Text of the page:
So there’s a buncha white guys who get together back in the day and talk a lot over home brewed ale and decide that they should declare their independence from Jolly Olde England.
The apparently fundamental rule that they came up with, “self-evident,” in 1776, was that “all men are created equal, that they are endowed by their Creator with certain unalienable rights; that among these are life, liberty, and the pursuit of happiness…”
Of course, what they meant was that all white guys could pursue these rights. Women could not. Blacks could not. Pretty much everyone else was disenfranchised. Which might have been fine if they they established a country in which there were only white men. But they didn’t.
It took 100 years before black men could vote. Women couldn’t vote for 50 years after that. Equal rights in the form of being able to eat in the same restaurant, ride the same bus, even drink from the same water fountain, didn’t occur for blacks until the Civil Rights Act of 1964, almost two hundred years after those guys said that all men were equal. Clearly, George Orwell was right: some animals are more equal than others.
In this year, 232 years after they made this claim, a black man was elected President of the United States, in an election where women were also taken seriously as candidates for the first time in our history. You’d think this means that finally the words those white men said actually have some meaning.
When it comes to the issue of marriage, those words still mean squat. The sound defeat of civil rights this past election in the form of Proposition 8 in California, as well as measures banning gay marriage in Arizona and Florida show that even all these years later, equal rights do not exist.
Wikipedia defines marriage as “an institution in which interpersonal relationships (usually intimate and sexual) are acknowledged by the state, by religious authority, or both. It is often viewed as a contract.”
Anything in that indicate two women can’t get married? Two men? A man and a woman? A black and a white? A purple and an alien? Not that I can see. What our sons and daughters, brothers and sisters are asking for, is the right to love each other openly, and have that love and commitment acknowledged by the state to protect their civil rights to hospital visits, to benefits, to work, buy a house, have children, even divorce and separate, just like the white men do. Without the interference of others, well-meaning as they might think they are.
What astonishes me is who is coming out against the guarantee of equal rights to gays and lesbians–blacks and Mormons. Both these groups have existed outside the mainstream of white, Christian America for many many years–you’d think they’d be most sympathetic, the most committed to make sure no one was denied the equal rights they wanted as well.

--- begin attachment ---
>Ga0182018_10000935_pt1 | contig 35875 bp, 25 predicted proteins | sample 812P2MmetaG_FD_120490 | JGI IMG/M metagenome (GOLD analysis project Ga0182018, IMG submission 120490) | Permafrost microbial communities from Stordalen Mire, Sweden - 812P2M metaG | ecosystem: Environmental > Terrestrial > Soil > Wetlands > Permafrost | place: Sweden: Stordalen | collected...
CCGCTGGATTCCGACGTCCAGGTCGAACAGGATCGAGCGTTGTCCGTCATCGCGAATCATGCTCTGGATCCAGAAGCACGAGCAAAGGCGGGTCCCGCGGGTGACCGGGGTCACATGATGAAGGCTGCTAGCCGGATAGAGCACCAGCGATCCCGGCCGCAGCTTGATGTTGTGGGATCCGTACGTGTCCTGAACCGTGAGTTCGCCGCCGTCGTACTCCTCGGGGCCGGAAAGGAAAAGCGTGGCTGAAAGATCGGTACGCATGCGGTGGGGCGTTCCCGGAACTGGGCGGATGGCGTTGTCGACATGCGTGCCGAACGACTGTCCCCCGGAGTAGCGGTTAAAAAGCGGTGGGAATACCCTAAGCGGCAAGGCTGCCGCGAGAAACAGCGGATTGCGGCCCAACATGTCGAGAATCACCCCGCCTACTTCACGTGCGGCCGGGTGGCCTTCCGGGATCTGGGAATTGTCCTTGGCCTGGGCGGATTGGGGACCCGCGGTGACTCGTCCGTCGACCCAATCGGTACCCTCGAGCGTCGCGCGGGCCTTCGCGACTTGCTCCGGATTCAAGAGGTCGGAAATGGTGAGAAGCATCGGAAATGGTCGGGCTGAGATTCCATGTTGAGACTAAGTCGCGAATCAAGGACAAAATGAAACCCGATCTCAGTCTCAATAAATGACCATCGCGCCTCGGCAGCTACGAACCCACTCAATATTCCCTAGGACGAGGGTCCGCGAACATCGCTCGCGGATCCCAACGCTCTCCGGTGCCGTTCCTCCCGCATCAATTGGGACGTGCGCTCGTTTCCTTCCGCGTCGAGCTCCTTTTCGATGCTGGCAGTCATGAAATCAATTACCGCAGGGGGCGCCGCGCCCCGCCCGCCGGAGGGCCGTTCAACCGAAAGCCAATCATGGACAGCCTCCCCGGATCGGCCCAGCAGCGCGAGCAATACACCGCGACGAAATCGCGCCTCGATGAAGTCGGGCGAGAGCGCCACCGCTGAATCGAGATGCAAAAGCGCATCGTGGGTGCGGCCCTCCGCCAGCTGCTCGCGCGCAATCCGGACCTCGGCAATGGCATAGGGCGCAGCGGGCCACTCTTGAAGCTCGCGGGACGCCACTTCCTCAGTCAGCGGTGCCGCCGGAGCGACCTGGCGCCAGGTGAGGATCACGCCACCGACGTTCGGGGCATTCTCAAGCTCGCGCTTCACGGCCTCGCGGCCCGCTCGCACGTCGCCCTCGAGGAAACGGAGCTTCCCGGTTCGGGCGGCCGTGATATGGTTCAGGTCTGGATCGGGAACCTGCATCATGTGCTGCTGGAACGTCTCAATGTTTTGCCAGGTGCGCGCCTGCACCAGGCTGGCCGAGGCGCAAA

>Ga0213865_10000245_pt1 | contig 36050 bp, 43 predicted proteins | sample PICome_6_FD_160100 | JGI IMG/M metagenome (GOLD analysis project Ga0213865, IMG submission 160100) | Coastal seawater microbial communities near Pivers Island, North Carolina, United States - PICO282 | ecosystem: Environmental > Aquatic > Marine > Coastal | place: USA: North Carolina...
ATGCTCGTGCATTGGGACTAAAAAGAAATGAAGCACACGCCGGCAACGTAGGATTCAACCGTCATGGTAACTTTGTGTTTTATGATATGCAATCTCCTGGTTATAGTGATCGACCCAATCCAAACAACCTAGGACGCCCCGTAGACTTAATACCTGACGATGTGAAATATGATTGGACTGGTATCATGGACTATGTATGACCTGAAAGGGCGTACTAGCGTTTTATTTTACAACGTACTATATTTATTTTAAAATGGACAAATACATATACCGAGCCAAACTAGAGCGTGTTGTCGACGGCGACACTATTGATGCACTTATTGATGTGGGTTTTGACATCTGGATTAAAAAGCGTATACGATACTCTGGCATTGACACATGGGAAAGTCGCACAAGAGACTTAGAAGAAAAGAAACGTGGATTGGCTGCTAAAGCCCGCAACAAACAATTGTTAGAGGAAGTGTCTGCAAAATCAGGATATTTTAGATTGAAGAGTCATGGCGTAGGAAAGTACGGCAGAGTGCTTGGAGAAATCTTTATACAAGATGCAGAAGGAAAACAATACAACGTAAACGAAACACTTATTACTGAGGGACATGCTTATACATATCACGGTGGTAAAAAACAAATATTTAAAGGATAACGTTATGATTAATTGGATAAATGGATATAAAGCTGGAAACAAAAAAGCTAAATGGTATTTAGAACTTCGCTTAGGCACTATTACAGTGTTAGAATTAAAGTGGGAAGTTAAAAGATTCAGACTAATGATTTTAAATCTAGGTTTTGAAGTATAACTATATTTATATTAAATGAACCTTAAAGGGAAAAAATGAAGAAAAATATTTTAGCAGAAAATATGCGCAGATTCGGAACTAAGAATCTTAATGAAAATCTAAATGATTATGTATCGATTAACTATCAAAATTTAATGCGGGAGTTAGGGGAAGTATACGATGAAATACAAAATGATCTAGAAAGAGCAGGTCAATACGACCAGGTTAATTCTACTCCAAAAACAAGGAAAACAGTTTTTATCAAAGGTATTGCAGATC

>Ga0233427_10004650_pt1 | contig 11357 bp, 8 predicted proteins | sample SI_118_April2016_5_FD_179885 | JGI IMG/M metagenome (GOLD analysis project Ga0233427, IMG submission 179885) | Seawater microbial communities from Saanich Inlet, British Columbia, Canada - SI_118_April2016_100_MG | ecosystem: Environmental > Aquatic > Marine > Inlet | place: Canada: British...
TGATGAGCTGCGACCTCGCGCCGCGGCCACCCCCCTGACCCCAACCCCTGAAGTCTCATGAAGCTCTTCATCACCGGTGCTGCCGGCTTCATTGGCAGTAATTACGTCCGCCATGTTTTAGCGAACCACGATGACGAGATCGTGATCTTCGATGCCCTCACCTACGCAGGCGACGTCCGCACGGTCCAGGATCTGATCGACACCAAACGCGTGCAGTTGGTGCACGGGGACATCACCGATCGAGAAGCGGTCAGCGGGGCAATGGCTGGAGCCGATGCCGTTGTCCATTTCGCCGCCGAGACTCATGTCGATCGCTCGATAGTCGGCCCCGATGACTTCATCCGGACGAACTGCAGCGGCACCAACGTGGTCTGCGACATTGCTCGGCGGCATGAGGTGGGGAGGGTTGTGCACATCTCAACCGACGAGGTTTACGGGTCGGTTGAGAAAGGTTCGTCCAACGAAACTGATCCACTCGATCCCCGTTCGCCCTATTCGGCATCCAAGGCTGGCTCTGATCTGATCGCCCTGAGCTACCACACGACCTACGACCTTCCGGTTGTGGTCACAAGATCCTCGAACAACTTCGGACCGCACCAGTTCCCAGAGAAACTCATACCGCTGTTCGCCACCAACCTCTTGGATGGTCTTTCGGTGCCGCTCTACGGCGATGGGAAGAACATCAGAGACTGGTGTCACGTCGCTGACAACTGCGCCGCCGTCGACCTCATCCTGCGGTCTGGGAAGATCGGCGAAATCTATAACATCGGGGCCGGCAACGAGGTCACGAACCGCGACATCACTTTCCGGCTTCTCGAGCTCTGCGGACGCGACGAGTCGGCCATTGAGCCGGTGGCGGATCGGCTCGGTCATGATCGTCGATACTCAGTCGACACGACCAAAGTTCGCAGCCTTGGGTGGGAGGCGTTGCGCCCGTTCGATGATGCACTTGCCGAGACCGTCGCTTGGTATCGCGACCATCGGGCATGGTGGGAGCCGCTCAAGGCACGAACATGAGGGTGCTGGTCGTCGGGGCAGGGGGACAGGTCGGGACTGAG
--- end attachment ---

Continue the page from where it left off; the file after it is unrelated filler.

But not so much.
My daughter and my friends and my co-workers and my clients shouldn’t have to leave this country– which prides itself on protecting the civil rights of citizens of other nations to the point we spend billions of dollars on war machines overseas — just to be able to exercise rights they were promised way back then by those white men. Life, liberty, and the pursuit of happiness. For ALL.
To get involved, contact The Human Rights Campaign or any of the many organizations listed under the United States here. Let’s not stop until the dream comes true.
Tagged: black, civil rights, election, equal rights, gay, gay marriage, human rights, lesbian, Mormon, Orwell, pigs, proposition 8, what white people like
I completely share your views. It always amazes me how the people who vote against any form of equality, don't know their history. Or, if they do, they've morphed it to comfort their own fears.
Marriage came into existence in order to pass land ownership and other items of value onto the sons of a family, though, usually only the first son. Through time, other social and political issues were also associated with it, varying between societies and cultures.
So, those who say that marriage is a sacred ritual that should only be between a man and a woman have also put their own beliefs onto the meaning of marriage. Marriage did not start under a religion — bottom line — therefore, no one can or should dictate what it means and how it should be carried out. It should be left to those adults who wish to pursue it in the manner they see fit as long as, like any action, their intentions are well-meaning.